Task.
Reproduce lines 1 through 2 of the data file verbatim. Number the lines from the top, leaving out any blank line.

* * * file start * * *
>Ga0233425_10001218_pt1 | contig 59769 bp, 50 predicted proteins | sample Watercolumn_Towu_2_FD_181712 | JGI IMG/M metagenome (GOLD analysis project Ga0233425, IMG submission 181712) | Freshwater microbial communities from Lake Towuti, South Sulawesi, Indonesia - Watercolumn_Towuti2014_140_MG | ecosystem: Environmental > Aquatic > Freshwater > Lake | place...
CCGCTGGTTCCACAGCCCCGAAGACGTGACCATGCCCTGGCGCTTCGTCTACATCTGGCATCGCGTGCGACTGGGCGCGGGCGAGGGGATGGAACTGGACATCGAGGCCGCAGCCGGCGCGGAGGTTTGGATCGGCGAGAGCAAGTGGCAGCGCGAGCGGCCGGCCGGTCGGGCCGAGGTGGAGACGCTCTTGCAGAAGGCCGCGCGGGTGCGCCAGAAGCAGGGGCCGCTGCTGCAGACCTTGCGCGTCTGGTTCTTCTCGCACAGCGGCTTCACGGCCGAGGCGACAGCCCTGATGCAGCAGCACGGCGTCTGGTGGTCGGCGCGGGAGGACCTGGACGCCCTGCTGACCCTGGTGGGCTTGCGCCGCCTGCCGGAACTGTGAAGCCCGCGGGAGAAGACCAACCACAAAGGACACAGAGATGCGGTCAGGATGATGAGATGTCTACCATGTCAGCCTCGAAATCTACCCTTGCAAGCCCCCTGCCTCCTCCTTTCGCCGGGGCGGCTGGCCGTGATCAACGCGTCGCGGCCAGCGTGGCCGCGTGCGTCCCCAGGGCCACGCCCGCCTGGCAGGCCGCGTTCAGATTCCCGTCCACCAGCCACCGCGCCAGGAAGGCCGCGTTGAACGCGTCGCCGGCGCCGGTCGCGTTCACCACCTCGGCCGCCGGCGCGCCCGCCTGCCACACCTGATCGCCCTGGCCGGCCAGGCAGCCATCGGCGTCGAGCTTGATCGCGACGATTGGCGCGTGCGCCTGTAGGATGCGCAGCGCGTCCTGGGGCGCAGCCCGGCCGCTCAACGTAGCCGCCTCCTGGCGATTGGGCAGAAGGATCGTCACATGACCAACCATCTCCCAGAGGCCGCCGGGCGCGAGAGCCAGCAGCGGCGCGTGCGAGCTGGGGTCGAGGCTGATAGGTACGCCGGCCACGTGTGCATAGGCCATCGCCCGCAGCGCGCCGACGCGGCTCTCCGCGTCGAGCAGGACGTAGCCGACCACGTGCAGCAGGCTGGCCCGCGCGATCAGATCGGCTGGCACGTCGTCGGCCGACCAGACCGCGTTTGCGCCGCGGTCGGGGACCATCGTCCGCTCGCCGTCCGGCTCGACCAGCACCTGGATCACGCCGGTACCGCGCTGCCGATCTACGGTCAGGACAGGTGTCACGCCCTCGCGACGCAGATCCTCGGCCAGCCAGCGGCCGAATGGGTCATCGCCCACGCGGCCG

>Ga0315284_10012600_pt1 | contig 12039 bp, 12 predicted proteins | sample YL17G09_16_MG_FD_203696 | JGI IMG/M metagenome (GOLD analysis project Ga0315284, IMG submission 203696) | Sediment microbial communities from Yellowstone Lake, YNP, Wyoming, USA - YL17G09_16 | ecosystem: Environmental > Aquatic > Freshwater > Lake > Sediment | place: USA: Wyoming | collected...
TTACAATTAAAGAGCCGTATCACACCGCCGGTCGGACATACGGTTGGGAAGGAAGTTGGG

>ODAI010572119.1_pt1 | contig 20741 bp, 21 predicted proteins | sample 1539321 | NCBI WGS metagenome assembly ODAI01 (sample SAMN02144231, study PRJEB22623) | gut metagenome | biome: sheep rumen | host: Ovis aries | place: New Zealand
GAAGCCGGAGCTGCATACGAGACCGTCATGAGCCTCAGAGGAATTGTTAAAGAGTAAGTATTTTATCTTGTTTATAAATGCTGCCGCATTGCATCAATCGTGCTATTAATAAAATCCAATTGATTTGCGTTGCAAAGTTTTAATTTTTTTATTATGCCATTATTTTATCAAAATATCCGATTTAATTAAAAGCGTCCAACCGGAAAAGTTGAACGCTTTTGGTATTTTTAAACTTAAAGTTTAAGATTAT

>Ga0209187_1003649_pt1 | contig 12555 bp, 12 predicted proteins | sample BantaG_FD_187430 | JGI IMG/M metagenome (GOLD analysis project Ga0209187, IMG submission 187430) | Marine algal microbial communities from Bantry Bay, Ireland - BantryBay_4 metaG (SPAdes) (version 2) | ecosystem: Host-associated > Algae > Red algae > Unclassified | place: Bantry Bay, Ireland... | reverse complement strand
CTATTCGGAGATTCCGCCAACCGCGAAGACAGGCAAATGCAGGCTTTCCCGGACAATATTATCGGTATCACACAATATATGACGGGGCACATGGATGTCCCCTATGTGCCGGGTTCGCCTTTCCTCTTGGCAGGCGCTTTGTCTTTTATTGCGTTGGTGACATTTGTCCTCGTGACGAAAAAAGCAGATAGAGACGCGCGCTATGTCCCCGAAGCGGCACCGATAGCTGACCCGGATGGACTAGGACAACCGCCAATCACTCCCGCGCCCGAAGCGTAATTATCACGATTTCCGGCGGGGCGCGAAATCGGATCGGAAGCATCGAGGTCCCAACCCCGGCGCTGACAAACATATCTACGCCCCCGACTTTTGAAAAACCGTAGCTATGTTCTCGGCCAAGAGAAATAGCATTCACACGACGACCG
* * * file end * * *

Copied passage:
>Ga0233425_10001218_pt1 | contig 59769 bp, 50 predicted proteins | sample Watercolumn_Towu_2_FD_181712 | JGI IMG/M metagenome (GOLD analysis project Ga0233425, IMG submission 181712) | Freshwater microbial communities from Lake Towuti, South Sulawesi, Indonesia - Watercolumn_Towuti2014_140_MG | ecosystem: Environmental > Aquatic > Freshwater > Lake | place...
CCGCTGGTTCCACAGCCCCGAAGACGTGACCATGCCCTGGCGCTTCGTCTACATCTGGCATCGCGTGCGACTGGGCGCGGGCGAGGGGATGGAACTGGACATCGAGGCCGCAGCCGGCGCGGAGGTTTGGATCGGCGAGAGCAAGTGGCAGCGCGAGCGGCCGGCCGGTCGGGCCGAGGTGGAGACGCTCTTGCAGAAGGCCGCGCGGGTGCGCCAGAAGCAGGGGCCGCTGCTGCAGACCTTGCGCGTCTGGTTCTTCTCGCACAGCGGCTTCACGGCCGAGGCGACAGCCCTGATGCAGCAGCACGGCGTCTGGTGGTCGGCGCGGGAGGACCTGGACGCCCTGCTGACCCTGGTGGGCTTGCGCCGCCTGCCGGAACTGTGAAGCCCGCGGGAGAAGACCAACCACAAAGGACACAGAGATGCGGTCAGGATGATGAGATGTCTACCATGTCAGCCTCGAAATCTACCCTTGCAAGCCCCCTGCCTCCTCCTTTCGCCGGGGCGGCTGGCCGTGATCAACGCGTCGCGGCCAGCGTGGCCGCGTGCGTCCCCAGGGCCACGCCCGCCTGGCAGGCCGCGTTCAGATTCCCGTCCACCAGCCACCGCGCCAGGAAGGCCGCGTTGAACGCGTCGCCGGCGCCGGTCGCGTTCACCACCTCGGCCGCCGGCGCGCCCGCCTGCCACACCTGATCGCCCTGGCCGGCCAGGCAGCCATCGGCGTCGAGCTTGATCGCGACGATTGGCGCGTGCGCCTGTAGGATGCGCAGCGCGTCCTGGGGCGCAGCCCGGCCGCTCAACGTAGCCGCCTCCTGGCGATTGGGCAGAAGGATCGTCACATGACCAACCATCTCCCAGAGGCCGCCGGGCGCGAGAGCCAGCAGCGGCGCGTGCGAGCTGGGGTCGAGGCTGATAGGTACGCCGGCCACGTGTGCATAGGCCATCGCCCGCAGCGCGCCGACGCGGCTCTCCGCGTCGAGCAGGACGTAGCCGACCACGTGCAGCAGGCTGGCCCGCGCGATCAGATCGGCTGGCACGTCGTCGGCCGACCAGACCGCGTTTGCGCCGCGGTCGGGGACCATCGTCCGCTCGCCGTCCGGCTCGACCAGCACCTGGATCACGCCGGTACCGCGCTGCCGATCTACGGTCAGGACAGGTGTCACGCCCTCGCGACGCAGATCCTCGGCCAGCCAGCGGCCGAATGGGTCATCGCCCACGCGGCCG